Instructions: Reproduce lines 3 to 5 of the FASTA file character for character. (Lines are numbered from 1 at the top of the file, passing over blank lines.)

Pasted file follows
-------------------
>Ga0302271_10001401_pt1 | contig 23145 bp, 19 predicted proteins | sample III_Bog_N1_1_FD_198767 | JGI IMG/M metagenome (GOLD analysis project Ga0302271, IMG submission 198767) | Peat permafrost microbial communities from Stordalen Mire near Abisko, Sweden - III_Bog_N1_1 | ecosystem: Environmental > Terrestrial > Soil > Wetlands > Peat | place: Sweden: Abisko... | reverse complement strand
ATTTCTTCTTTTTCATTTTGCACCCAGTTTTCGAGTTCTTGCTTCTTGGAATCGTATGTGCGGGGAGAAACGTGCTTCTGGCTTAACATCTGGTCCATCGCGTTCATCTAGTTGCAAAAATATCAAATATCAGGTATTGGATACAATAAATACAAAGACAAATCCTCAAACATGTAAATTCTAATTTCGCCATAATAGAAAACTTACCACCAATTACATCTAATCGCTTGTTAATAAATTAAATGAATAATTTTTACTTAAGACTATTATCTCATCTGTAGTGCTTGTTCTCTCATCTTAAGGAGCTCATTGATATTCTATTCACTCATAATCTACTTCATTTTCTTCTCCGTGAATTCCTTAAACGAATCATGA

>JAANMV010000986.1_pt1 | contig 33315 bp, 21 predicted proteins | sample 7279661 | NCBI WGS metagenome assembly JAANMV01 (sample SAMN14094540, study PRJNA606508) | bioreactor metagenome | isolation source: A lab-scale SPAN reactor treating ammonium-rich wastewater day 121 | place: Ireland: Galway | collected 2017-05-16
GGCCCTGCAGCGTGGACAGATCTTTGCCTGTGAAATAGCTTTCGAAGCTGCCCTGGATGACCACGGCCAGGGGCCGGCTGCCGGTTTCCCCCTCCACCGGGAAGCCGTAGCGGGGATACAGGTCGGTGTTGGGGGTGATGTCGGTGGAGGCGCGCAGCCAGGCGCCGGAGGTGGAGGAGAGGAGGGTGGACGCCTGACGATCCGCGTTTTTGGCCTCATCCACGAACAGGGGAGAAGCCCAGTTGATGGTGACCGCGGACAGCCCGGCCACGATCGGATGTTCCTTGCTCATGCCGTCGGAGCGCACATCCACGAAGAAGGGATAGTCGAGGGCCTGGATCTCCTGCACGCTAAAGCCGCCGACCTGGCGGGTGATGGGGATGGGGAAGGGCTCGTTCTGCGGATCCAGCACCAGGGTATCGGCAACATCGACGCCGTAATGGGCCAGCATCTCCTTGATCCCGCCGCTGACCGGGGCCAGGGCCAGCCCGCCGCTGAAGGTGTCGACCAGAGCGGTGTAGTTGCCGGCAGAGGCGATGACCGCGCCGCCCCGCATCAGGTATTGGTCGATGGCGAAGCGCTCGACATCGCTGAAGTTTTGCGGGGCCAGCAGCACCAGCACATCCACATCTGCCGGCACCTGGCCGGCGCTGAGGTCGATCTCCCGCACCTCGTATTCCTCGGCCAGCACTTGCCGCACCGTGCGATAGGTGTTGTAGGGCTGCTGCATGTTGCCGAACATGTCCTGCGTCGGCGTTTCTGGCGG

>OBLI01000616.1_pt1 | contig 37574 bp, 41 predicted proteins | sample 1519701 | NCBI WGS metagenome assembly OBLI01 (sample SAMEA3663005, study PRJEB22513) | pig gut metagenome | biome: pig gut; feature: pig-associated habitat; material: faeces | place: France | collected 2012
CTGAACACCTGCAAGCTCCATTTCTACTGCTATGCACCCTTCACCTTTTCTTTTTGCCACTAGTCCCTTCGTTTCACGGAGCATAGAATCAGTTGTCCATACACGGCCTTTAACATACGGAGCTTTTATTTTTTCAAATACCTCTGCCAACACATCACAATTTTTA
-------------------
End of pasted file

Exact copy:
>JAANMV010000986.1_pt1 | contig 33315 bp, 21 predicted proteins | sample 7279661 | NCBI WGS metagenome assembly JAANMV01 (sample SAMN14094540, study PRJNA606508) | bioreactor metagenome | isolation source: A lab-scale SPAN reactor treating ammonium-rich wastewater day 121 | place: Ireland: Galway | collected 2017-05-16
GGCCCTGCAGCGTGGACAGATCTTTGCCTGTGAAATAGCTTTCGAAGCTGCCCTGGATGACCACGGCCAGGGGCCGGCTGCCGGTTTCCCCCTCCACCGGGAAGCCGTAGCGGGGATACAGGTCGGTGTTGGGGGTGATGTCGGTGGAGGCGCGCAGCCAGGCGCCGGAGGTGGAGGAGAGGAGGGTGGACGCCTGACGATCCGCGTTTTTGGCCTCATCCACGAACAGGGGAGAAGCCCAGTTGATGGTGACCGCGGACAGCCCGGCCACGATCGGATGTTCCTTGCTCATGCCGTCGGAGCGCACATCCACGAAGAAGGGATAGTCGAGGGCCTGGATCTCCTGCACGCTAAAGCCGCCGACCTGGCGGGTGATGGGGATGGGGAAGGGCTCGTTCTGCGGATCCAGCACCAGGGTATCGGCAACATCGACGCCGTAATGGGCCAGCATCTCCTTGATCCCGCCGCTGACCGGGGCCAGGGCCAGCCCGCCGCTGAAGGTGTCGACCAGAGCGGTGTAGTTGCCGGCAGAGGCGATGACCGCGCCGCCCCGCATCAGGTATTGGTCGATGGCGAAGCGCTCGACATCGCTGAAGTTTTGCGGGGCCAGCAGCACCAGCACATCCACATCTGCCGGCACCTGGCCGGCGCTGAGGTCGATCTCCCGCACCTCGTATTCCTCGGCCAGCACTTGCCGCACCGTGCGATAGGTGTTGTAGGGCTGCTGCATGTTGCCGAACATGTCCTGCGTCGGCGTTTCTGGCGG

>OBLI01000616.1_pt1 | contig 37574 bp, 41 predicted proteins | sample 1519701 | NCBI WGS metagenome assembly OBLI01 (sample SAMEA3663005, study PRJEB22513) | pig gut metagenome | biome: pig gut; feature: pig-associated habitat; material: faeces | place: France | collected 2012